The substances that come in direct contact with processing equipment and the processing line have the greatest potential for contaminating the product. These include incoming air, processed air, fresh water, waste water, production aides, sanitizers and people.
For example, pneumatically operated equipment used to move dry petfood through the processing line can introduce contaminants. If compressed air is drawn from the main air intake of the facility to produce the mechanical motions of the equipment, that air can contain contaminants, including pollen, dust, mold, bacteria, viruses and pesticides. Standard equipment filters cannot remove all these contaminants.
In human food processing, a long-time strategy for sanitation control is positive air pressure systems. These systems create a pressure differential between processing areas and outside spaces that prevents the airborne flow of contaminants to sanitary areas.
However, the process engineer must clearly understand the entire line’s processing to determine how the plant should be zoned for proper airflow and pressurization and whether additions or changes to the placement of fans, ductwork and additional air filtration are needed.
Water is also a critical utility for petfood processing plants. Where there is water, there is humidity, which sticks to every surface, harboring bacterial growth. While some surfaces can be sealed to prevent microbial growth and commercial dehumidifiers can be strategically placed, a more effective solution is to isolate, control or minimize water usage.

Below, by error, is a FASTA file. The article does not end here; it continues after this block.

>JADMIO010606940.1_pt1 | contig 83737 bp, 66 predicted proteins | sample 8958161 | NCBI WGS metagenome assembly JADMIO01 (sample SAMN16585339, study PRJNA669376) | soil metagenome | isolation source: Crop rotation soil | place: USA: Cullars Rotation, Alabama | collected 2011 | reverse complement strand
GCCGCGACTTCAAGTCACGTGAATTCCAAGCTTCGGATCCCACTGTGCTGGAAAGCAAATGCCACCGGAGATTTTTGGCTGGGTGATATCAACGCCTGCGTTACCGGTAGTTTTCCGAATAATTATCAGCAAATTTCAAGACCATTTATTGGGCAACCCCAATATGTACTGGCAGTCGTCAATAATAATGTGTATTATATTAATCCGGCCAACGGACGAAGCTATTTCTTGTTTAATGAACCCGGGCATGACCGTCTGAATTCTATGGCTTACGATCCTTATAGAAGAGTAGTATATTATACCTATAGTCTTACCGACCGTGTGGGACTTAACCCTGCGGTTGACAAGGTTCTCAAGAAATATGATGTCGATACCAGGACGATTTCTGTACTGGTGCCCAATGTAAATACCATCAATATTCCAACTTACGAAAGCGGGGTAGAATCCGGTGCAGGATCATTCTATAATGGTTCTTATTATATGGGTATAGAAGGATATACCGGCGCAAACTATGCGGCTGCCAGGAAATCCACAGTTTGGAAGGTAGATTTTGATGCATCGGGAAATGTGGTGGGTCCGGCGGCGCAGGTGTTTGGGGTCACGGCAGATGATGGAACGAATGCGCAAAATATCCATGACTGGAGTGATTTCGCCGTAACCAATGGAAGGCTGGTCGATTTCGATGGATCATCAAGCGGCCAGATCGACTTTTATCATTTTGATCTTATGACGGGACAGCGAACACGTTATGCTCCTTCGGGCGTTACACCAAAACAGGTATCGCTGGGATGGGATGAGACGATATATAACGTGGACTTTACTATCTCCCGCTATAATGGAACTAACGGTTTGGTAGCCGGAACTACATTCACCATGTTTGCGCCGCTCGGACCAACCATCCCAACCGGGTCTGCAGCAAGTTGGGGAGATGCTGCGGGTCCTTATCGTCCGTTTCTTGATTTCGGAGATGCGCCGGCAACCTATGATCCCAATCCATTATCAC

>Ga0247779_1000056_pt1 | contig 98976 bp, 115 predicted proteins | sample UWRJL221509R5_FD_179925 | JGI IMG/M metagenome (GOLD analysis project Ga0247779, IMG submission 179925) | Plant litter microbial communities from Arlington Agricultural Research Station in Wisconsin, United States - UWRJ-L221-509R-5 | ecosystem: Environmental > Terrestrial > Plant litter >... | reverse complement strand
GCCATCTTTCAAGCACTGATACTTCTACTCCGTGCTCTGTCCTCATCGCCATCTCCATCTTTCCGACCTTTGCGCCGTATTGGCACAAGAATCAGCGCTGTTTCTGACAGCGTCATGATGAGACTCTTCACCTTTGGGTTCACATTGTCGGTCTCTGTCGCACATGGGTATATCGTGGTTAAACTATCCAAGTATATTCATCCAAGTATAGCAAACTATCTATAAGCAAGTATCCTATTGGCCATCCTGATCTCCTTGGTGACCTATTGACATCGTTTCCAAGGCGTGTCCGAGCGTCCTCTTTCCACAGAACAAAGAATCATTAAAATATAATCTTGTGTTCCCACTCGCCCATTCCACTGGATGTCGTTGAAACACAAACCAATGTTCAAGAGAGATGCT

For example, a high-pressure water hose is often used to clean extruder dies. An employee might place these dies in a wall sink in the processing area, to wash them, or even worse, on the floor. This would risk contamination to other processing equipment from splashed water and food particles.
One solution is to design a dedicated cleaning room where equipment is removed from the processing area and cleaned in an isolated clean out-of-place (COP) room. The COP room must have appropriate ventilation, wall and floor finishes and equipment including sinks, hoods and drains. This enables an efficient, sanitary cleaning operation.